Improving Risk Communication Essential for the Pacific

Auckland

07/07/2021 By: Pasifika Wire
New Zealand

Identifying the challenges and potential solutions to improving risk communication in the Pacific region for disaster prevention, response interventions and clear messaging on COVID-19 has been highlighted during the three day virtual Pacific Resilience Meeting 2021.

Providing clear messages around disaster management and health messaging, to ensure all messages are inclusive of the community, are some of the discussion points raised by guest speakers during the session on Improving Risk Communication for Better Resilience in the Pacific.

David Hiba, Director of the Meteorological Service in the Solomon Islands, says early warning messages and getting out messages continues to be a challenge in the Solomon Islands. He attributes some of this to the geographical locations of the islands.

In the Solomons the islands are scattered and so you know its a challenge to take the message to the last mile.David Hiba Director Meteorological Service Solomon Islands

Mr. Hiba says due to the lack of communication infrastructure around the country it can be difficult. The country depends heavily on radio, internet and mobile coverage to disseminate information.

Another challenge Mr. Hiba highlights is understanding the risk information. He says literacy levels are very low for around 80 percent of the people living in rural areas in the Solomon Islands.  “When providing the scientific forecast it’s very hard for people to understand and act on information. So there is a need to shift from the conventional forecast and warnings to provide a product that people can understand,” he adds.

Mere Roden, Chair at Viti Disability Inclusive COVID19 in Fiji and strong advocate for the disabled community, says communication and messaging for persons of disability are important and it is important they have well informed messages to get across in times of disasters. Mere says they also identified some areas that needed to be improved for the disabled community in particular around the messaging for the COVID-19 pandemic.

She says messages from the Ministry of Health did not appear to be inclusive in terms of providing messaging tailored for persons of disability. She says the messages need to cater to those who are visually impaired and people who are deaf. She adds when it comes to key messages around risk communication and COVID-19, they need a voice at the decision making table.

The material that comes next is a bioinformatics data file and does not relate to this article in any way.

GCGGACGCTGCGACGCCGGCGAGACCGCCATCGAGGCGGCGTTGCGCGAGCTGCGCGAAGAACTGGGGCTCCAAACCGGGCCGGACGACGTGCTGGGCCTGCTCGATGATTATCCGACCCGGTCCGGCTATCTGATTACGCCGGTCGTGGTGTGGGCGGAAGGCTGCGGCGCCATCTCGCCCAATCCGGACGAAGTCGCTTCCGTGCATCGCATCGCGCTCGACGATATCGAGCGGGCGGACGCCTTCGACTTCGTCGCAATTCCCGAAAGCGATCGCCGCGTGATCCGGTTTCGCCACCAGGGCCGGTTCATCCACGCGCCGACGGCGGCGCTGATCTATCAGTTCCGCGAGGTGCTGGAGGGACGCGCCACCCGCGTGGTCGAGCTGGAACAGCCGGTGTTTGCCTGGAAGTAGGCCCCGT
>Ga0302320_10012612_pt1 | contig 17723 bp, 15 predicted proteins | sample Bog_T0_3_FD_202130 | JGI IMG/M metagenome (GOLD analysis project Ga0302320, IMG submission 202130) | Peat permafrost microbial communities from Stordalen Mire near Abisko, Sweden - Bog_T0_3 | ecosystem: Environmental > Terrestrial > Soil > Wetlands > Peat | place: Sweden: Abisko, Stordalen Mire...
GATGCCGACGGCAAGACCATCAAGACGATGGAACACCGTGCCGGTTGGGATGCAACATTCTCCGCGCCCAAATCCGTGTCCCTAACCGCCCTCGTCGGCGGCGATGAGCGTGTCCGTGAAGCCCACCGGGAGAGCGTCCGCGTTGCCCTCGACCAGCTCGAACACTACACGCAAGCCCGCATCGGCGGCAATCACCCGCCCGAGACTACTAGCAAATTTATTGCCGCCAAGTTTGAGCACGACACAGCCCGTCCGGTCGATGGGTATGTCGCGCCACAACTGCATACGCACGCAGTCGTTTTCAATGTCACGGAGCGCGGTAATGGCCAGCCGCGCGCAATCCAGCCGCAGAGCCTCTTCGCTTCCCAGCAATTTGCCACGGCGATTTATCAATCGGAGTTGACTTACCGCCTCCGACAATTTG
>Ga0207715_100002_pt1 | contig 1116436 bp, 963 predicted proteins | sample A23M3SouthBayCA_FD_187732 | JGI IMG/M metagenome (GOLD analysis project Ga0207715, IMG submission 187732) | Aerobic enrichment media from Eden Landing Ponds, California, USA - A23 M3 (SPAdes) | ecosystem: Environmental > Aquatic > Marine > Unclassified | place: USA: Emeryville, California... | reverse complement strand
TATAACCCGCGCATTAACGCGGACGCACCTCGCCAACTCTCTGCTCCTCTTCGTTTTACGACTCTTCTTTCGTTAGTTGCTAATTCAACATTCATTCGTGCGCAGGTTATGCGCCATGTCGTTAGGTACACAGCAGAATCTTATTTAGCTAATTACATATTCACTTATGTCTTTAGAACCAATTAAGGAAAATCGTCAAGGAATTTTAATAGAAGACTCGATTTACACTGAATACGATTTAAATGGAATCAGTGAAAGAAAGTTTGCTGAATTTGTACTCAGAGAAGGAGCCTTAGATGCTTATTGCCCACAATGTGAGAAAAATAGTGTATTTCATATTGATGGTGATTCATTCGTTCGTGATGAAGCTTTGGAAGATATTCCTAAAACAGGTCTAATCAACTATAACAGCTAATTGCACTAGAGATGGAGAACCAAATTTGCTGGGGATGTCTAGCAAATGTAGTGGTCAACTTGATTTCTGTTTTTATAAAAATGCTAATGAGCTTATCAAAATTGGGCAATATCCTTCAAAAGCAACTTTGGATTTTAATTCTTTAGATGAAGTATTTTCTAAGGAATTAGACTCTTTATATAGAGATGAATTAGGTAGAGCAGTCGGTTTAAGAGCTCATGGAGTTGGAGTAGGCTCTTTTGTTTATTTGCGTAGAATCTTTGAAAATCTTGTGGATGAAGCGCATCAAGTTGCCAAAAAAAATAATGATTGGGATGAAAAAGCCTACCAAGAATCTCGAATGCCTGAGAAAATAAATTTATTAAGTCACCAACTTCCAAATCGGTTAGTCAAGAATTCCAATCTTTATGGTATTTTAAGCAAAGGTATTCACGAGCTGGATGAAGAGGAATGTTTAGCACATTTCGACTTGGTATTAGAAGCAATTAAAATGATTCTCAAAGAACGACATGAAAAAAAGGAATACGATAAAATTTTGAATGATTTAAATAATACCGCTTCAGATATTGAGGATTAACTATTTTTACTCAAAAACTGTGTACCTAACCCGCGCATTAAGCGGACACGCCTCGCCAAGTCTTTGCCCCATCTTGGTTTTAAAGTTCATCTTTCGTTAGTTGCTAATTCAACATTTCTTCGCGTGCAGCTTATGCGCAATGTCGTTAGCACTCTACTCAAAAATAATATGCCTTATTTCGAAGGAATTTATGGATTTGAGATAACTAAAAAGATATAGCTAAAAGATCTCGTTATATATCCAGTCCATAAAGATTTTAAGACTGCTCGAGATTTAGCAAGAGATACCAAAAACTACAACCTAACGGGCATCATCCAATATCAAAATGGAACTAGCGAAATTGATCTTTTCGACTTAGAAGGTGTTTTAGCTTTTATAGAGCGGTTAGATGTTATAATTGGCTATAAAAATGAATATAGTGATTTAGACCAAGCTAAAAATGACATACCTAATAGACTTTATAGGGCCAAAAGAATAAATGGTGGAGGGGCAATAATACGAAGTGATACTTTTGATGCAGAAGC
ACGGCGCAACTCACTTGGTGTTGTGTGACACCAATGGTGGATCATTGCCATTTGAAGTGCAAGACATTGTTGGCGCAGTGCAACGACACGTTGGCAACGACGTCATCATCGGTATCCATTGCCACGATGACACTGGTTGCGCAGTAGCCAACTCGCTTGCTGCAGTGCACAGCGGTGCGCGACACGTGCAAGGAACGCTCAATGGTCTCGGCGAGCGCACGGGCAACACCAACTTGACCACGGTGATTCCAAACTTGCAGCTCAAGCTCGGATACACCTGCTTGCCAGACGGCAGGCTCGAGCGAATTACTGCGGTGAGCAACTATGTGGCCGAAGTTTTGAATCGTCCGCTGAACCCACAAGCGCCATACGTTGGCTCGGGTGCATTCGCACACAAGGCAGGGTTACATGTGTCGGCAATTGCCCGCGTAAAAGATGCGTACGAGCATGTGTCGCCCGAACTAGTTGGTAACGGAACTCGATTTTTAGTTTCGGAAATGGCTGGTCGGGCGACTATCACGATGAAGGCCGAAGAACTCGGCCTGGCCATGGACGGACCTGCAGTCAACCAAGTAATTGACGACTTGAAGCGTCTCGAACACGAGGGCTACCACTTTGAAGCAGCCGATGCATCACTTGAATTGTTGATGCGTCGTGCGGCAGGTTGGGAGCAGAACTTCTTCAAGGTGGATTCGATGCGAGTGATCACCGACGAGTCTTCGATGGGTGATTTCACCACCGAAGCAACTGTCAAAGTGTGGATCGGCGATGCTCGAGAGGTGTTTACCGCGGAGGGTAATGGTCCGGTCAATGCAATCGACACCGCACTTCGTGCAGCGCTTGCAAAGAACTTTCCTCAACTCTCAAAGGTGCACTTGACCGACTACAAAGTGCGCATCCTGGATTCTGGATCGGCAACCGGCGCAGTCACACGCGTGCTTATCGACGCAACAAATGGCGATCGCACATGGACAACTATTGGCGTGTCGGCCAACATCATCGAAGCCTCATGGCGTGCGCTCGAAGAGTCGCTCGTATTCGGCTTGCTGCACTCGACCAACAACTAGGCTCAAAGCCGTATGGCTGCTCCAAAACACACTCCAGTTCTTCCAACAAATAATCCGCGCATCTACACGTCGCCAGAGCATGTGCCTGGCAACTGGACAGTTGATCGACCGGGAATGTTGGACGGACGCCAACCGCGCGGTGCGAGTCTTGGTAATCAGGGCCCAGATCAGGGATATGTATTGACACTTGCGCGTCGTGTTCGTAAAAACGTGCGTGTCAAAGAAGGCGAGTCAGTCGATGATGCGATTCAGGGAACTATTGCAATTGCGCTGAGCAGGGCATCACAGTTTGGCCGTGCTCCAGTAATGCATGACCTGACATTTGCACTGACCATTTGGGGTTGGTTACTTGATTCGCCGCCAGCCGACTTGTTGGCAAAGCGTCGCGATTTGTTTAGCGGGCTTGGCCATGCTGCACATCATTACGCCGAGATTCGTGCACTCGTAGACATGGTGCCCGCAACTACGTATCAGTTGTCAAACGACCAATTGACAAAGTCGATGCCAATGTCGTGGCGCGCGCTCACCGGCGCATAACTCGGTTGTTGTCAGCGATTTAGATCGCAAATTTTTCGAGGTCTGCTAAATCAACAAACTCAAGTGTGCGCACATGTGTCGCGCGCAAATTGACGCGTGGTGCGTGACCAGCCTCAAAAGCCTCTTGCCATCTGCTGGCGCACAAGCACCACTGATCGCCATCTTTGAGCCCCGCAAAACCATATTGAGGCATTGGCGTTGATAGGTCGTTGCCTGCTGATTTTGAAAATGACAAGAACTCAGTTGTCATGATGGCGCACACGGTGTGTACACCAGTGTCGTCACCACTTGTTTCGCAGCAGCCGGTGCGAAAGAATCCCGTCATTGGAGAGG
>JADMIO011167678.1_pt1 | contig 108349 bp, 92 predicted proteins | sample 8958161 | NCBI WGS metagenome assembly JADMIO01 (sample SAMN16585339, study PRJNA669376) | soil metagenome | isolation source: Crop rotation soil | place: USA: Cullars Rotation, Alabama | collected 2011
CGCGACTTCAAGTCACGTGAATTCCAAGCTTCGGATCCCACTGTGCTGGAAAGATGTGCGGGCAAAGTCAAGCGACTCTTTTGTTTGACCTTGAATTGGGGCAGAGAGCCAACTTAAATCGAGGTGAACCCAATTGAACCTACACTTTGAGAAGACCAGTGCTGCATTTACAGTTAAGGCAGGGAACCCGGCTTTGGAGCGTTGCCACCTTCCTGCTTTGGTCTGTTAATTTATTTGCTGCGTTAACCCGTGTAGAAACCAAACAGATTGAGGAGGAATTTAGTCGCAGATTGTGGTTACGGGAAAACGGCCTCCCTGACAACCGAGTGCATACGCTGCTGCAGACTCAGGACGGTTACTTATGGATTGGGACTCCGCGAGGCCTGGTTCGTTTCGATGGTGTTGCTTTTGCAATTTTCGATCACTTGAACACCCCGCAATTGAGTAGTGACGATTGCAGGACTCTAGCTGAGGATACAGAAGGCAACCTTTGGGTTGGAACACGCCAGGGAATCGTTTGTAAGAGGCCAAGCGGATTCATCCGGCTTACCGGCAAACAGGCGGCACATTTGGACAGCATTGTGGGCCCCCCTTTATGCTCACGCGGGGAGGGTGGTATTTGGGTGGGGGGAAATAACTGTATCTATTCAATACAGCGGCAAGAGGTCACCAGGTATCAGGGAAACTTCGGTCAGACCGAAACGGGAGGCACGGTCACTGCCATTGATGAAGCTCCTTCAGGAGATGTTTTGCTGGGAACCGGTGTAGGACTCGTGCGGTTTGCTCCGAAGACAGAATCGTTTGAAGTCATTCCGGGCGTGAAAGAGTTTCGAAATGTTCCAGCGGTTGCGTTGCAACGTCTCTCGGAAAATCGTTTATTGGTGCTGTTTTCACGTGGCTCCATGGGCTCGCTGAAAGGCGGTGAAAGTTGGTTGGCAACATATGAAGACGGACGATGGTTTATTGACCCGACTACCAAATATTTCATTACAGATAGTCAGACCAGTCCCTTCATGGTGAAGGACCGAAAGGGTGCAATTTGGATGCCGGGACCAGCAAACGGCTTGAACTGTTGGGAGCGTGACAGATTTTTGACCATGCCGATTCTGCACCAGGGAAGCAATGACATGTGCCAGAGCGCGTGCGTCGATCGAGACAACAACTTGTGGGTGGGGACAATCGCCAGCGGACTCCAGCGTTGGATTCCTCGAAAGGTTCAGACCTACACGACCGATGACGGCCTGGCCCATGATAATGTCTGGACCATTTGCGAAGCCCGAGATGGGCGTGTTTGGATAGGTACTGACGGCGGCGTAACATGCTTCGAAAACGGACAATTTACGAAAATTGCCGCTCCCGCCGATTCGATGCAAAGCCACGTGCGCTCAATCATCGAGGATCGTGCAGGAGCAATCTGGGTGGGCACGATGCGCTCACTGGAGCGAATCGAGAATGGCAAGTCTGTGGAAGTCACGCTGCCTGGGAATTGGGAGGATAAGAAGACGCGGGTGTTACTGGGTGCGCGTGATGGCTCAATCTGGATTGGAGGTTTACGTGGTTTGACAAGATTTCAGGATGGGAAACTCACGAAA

They need us persons of disability to be part of planning that takes place and any discussions. Mere Rodan Chair at Viti Disability Inclusive COVID-19

Samuel Muchemi, Scientific Officer DRR_PS at the World Meteorological Organisation, says the problems faced in the Pacific in terms of communication are also experienced in other parts of the world. Mr. Muchemi says there are some exercises that organisations can use when it comes to delivering risk communication.

What we found out is that to overcome this problem of communicating and getting people to understand what you’re saying is in the preparation you do ahead of doing the work. Avoid using jargon and technical information that people do not understand. Samuel Muchemi Scientific Officer DDR_PS WMO

Participants shared their thoughts and experiences around risk communication and the need for it to be understandable and accessible to the public, especially the most vulnerable groups, including women and girls, the elderly, and persons with disabilities.

The Pacific Resilience Meeting concludes tomorrow.

Image credit: Sharon Tohaimae

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